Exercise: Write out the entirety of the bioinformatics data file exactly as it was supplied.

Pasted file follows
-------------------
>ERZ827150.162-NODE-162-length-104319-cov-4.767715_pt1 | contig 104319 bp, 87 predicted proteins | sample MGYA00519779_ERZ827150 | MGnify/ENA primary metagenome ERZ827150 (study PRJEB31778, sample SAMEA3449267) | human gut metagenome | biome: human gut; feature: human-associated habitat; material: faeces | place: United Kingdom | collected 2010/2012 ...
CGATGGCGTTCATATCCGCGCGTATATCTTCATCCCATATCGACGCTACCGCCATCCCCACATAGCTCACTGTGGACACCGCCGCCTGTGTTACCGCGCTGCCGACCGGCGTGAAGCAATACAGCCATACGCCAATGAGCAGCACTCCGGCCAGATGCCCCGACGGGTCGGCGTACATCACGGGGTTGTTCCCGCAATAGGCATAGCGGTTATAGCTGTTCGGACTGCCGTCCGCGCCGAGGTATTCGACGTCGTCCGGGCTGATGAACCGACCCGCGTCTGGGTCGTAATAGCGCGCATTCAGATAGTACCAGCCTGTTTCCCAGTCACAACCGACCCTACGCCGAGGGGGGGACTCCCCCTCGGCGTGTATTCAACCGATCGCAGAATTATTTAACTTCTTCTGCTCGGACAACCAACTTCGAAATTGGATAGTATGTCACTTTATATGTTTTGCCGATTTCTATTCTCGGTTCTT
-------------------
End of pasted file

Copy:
>ERZ827150.162-NODE-162-length-104319-cov-4.767715_pt1 | contig 104319 bp, 87 predicted proteins | sample MGYA00519779_ERZ827150 | MGnify/ENA primary metagenome ERZ827150 (study PRJEB31778, sample SAMEA3449267) | human gut metagenome | biome: human gut; feature: human-associated habitat; material: faeces | place: United Kingdom | collected 2010/2012 ...
CGATGGCGTTCATATCCGCGCGTATATCTTCATCCCATATCGACGCTACCGCCATCCCCACATAGCTCACTGTGGACACCGCCGCCTGTGTTACCGCGCTGCCGACCGGCGTGAAGCAATACAGCCATACGCCAATGAGCAGCACTCCGGCCAGATGCCCCGACGGGTCGGCGTACATCACGGGGTTGTTCCCGCAATAGGCATAGCGGTTATAGCTGTTCGGACTGCCGTCCGCGCCGAGGTATTCGACGTCGTCCGGGCTGATGAACCGACCCGCGTCTGGGTCGTAATAGCGCGCATTCAGATAGTACCAGCCTGTTTCCCAGTCACAACCGACCCTACGCCGAGGGGGGGACTCCCCCTCGGCGTGTATTCAACCGATCGCAGAATTATTTAACTTCTTCTGCTCGGACAACCAACTTCGAAATTGGATAGTATGTCACTTTATATGTTTTGCCGATTTCTATTCTCGGTTCTT